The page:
Monday, January 12, 2015

Ear infection

When I last checked in, I was bemoaning my lack of sleep thanks to Ted's breathing issues. That night, he wandered into our room at 1 a.m., complaining that his ear was hurting. Waking up at night and complaining about a non-band-aid-able injury are both uncharacteristic of him. After trying various permutations of Ted in our bed, both of us in his bed, Ted on the couch and me on the floor, I finally accepted that we were having one of those sick kid all-nighters that involves periods of crying and comforting, tossing and turning, dozing for a few minutes, and doing it all again. Around 4 a.m. I turned on the Cars movie and we snuggled on the couch under a blanket until morning.

Ted was a trouper all day, doing a zillion art projects at home and cooperating as we picked up the Zipcar and headed to the doctor's office. He didn't lose it until we got to the pharmacy around 5 p.m. Poor kid, he couldn't nap at home and every time we got in the car, he immediately fell asleep and had to be woken up ten minutes later when we arrived at our destination. I couldn't ply him with snacks, but he did perk up when he saw a minion balloon. He asks for a balloon whenever we visit the store, and this time I finally said yes. His mood changed instantly. He skipped around the store, chanting, "Balloon! Balloon!" He was so delighted that everybody who saw him was delighted too. I saw a lot of people's faces go from grumpy and tired to smiling at the sight of a 3-year old in love with his balloon. The whole way home and all that evening, he sang songs about his balloon.

The next morning, after his first two doses of antibiotics and a full night's sleep (hallelujah!), Ted announced that he felt "great!" The balloon, however, met with a sad end. I was upstairs when I heard a loud wail. Ted came up a moment later and sobbed that his balloon had popped. I wondered how a mylar balloon could pop. Ted swore that next time he got a balloon, he would take care of it and would not slash it with his sword.

After the ear infection excitement (the first time, by the way, either child has had an ear infection -- and about two days after JW heedlessly said, in front of the Universe and the gods and everybody, "You two never get ear infections!") the rest of the weekend was uneventful. Saturday we went to the library and got the next Penderwicks book, then had dinner at a friend's house and stayed out too late. Sunday I was exhausted and spent most of the morning on the couch, under a blanket, reading my book club book from cover to cover. Which was kind of awesome. JW and Ted took down the Christmas tree and lights. I made meatballs. The boys watched football. We played the Busytown game. Sometimes by the end of one of these winter weekend days we're all a little stir-crazy, but this time I was grateful that we got to stay home and spend the day in our pajamas.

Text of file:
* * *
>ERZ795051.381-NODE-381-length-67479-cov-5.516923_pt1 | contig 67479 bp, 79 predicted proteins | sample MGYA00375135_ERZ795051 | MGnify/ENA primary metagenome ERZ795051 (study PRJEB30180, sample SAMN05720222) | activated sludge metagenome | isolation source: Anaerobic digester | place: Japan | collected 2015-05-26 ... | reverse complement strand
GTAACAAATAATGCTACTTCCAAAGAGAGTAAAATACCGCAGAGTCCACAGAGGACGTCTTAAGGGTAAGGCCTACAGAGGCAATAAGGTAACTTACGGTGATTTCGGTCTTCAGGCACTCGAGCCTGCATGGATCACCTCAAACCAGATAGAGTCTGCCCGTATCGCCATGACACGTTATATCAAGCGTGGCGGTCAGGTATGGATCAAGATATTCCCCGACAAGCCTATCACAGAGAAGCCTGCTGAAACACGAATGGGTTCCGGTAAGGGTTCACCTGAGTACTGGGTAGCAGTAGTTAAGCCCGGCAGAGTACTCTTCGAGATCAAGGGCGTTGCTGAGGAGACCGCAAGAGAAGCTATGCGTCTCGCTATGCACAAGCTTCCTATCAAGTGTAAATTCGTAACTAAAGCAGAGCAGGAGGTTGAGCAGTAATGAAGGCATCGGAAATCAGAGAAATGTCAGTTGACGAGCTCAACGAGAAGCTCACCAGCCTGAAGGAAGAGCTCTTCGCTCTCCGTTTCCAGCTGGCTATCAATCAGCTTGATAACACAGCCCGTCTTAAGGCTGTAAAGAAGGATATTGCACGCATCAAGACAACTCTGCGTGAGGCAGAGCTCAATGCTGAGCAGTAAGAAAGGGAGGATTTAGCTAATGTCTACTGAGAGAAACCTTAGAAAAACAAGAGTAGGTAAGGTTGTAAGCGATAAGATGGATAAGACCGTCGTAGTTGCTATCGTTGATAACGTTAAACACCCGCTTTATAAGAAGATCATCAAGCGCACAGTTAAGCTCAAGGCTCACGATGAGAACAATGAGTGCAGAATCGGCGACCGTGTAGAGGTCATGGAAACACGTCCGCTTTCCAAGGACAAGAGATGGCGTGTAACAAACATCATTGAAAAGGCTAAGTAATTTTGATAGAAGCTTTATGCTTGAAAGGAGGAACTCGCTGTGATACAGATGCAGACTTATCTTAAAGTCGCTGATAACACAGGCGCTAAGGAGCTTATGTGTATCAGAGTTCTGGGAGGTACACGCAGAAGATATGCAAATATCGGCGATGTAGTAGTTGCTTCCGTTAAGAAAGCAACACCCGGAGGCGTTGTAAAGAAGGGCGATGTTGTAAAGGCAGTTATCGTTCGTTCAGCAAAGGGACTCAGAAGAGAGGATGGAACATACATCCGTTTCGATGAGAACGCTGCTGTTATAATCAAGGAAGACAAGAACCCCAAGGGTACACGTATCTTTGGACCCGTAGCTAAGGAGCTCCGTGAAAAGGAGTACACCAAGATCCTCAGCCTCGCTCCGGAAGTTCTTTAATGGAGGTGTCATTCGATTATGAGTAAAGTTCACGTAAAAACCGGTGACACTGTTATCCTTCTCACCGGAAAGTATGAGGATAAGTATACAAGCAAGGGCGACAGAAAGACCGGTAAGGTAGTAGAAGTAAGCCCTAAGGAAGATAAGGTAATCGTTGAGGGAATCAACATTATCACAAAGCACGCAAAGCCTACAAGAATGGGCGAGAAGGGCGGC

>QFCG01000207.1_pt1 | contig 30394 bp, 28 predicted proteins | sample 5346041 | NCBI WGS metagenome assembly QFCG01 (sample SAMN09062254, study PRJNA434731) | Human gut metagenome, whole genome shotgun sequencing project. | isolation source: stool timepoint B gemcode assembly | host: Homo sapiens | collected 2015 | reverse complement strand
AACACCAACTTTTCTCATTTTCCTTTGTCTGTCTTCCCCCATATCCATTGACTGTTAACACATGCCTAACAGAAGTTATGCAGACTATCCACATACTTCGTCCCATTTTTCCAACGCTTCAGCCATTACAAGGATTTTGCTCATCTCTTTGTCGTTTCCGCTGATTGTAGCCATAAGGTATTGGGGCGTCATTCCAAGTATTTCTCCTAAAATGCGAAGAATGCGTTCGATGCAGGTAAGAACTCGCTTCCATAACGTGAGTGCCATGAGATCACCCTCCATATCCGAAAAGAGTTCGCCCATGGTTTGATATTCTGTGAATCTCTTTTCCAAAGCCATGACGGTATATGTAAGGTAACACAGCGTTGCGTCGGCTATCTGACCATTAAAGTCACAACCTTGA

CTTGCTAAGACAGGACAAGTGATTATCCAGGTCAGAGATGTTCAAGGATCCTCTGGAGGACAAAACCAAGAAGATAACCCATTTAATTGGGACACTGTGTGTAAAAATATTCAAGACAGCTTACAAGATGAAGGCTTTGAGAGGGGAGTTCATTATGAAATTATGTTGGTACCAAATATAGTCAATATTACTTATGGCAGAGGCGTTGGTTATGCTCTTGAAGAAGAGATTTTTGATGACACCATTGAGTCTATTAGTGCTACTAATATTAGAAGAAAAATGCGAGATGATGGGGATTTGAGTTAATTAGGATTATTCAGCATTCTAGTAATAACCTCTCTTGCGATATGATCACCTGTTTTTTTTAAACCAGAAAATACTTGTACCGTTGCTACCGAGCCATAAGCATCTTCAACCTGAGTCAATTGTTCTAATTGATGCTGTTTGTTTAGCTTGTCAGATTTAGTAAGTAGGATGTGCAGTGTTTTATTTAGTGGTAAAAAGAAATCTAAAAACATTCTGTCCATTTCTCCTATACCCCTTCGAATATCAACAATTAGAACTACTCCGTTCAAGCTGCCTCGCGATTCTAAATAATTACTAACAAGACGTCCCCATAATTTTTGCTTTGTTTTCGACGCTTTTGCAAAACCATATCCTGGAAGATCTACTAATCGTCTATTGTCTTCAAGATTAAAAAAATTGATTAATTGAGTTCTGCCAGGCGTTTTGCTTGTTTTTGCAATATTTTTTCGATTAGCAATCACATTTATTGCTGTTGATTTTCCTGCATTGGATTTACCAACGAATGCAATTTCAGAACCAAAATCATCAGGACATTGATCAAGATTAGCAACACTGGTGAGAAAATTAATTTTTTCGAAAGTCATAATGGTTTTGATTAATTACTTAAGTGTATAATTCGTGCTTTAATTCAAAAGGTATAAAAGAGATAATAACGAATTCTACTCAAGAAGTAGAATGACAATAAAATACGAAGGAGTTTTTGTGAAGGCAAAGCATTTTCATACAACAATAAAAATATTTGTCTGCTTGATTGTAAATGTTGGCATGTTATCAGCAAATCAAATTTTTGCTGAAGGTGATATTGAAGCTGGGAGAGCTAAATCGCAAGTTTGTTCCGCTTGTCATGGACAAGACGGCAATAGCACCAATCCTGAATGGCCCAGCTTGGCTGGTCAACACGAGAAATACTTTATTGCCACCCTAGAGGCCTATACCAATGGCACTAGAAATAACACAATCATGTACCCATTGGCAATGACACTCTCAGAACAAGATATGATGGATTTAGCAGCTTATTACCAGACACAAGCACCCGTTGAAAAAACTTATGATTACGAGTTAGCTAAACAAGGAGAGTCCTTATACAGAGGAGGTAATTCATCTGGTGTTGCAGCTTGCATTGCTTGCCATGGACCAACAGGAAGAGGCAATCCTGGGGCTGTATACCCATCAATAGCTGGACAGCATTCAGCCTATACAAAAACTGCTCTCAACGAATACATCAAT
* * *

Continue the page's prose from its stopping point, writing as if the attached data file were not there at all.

Thursday, January 08, 2015

Pre-K registration

Tonight has been a night of many activities:
3.5 hours of listening to people talk about intellectual property law, with some bonus babysitter drama through texts during the trade secrets part;
1.5 hours of date night with JW;
1.5 hours of assembling information and filling out forms for Ted's pre-K application.

We needed a babysitter because we learned a few days ago that our public elementary school was holding its pre-K information night at the same time I had my IP CLE. JW returned with a panicked look in his eyes, brandishing the thick registration packet and telling me about the multitudes of other pre-K parent hopefuls who had showed up and would be applying for one of the 18 slots. Preference is given to older kids who just missed the kindergarten cutoff, which is not Ted. At this session they informed us that registration starts TOMORROW and we would have to line up at 8:30 and it could take up to 2 hours. So while JW drove the babysitter home, I started tracking down bills and photocopying medical records and looking up emergency phone numbers.

Date night was a welcome break in the middle of the obligations. As usual, date night was tacked on to our various other activities -- I don't remember the last time we went out purely for fun, without the excuse of a parent-teacher conference or town council meeting. We had a delicious dinner at Il Casale (arancini, calamari, gnocchi with little mushrooms, pumpkin ravioli, profiteroles) and I talked JW down from the pre-K ledge. We browsed around Craft Beer Cellar on the way home. Did you know sour beer is the new trend? And the less new trend is beers that have been aged in casks used for other things, like bourbon or wine.